It’s no secret that true crime is having a moment — and Maryland has no shortage of real stories that are being used in documentaries, TV series and podcasts. Here are some of the top jaw-dropping stories that have been retold for your viewing (or listening) pleasure:
Unsolved nun’s murder and sex abuse in local Catholic schools
Netflix’s seven-part documentary “The Keepers,” released last year, was a disturbing look at the unsolved murder of 26-year-old Baltimore nun Sister Catherine Cesnik, who disappeared after a shopping outing at a local mall in 1969. The documentary also explores allegations of a sexual abuse ring where Cesnik taught.
Sexual abuse survivors identified Rev. A. Joseph Maskell, a priest and clergyman who served as a guidance counselor for the Archdiocese of Baltimore, as the center of the ring. They alleged that he abused them at Archbishop Keough High School in the 1960s and ’70s. In February 2017, Baltimore County police exhumed the remains of the priest, who died in 2001, to take DNA samples for comparison with evidence from the garbage dump where Cesnik's body was found in 1970.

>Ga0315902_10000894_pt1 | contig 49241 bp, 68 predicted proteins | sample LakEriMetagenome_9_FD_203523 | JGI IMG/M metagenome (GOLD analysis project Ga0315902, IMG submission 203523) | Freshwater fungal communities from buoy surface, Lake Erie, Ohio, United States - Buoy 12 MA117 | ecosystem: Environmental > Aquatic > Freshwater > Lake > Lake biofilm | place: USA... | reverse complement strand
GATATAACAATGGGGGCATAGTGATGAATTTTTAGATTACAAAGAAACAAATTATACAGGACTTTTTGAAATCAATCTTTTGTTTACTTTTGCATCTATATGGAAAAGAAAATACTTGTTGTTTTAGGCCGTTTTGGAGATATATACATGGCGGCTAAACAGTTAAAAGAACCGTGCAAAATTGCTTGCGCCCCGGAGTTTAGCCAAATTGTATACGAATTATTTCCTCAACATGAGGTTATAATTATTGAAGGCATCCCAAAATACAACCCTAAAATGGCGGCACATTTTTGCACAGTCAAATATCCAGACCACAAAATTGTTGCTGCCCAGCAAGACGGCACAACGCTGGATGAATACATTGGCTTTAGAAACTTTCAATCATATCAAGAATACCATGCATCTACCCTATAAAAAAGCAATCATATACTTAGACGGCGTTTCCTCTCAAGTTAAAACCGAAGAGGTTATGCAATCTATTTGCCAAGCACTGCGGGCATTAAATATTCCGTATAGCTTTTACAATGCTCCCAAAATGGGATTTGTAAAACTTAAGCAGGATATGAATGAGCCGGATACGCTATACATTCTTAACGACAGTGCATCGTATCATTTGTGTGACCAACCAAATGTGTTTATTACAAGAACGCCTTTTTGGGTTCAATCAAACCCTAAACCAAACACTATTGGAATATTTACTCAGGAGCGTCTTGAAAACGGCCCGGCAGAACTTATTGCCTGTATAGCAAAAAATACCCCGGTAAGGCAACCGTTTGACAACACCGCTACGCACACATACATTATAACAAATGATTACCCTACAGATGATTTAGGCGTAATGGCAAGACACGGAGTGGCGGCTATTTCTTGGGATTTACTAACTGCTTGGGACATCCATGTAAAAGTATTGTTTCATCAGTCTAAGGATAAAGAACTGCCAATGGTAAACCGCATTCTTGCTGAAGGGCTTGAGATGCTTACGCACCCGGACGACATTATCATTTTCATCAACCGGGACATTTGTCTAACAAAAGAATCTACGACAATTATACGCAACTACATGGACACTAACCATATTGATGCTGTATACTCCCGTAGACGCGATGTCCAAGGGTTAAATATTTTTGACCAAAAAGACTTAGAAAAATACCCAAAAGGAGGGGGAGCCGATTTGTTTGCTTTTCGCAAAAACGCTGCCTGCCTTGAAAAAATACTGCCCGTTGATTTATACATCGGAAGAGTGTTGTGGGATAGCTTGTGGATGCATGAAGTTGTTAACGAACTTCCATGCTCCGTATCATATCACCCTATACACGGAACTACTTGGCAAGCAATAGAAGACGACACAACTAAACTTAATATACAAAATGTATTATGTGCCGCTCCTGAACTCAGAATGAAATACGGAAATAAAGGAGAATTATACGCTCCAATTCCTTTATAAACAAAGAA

The case of Adnan Syed
The “Serial” podcast by former Baltimore Sun reporter Sarah Koenig is likely one of the most popular true-crime series set in the Baltimore area. The 12-episode series, launched in 2014, follows the case of Adnan Syed who was charged with the murder of his high school girlfriend Hae Min Lee in 1999 — a crime he might not have committed. The story, which includes interviews with Syed, acquaintances and people involved in the case, takes some twists and turns, and features some compelling evidence (or lack thereof), which eventually led to a judge granting a hearing for Syed (Koenig documented the hearings in three bonus episodes).
The Investigation Discovery network, too, hopped on the bandwagon, hosting a special titled “Adnan Syed: Innocent or Guilty?” in 2016 to analyze the latest developments of the case and take a closer look at evidence.
The Fallston murder of Lara Crockett
Investigation Discovery’s “Fatal Vows” released an episode on the Fallston murder of Lara Crocket Muscolino, who was shot nearly two years ago by her husband Ricardo Muscolino. Ricardo Muscolino was sentenced to 50 years in jail for her murder earlier this year.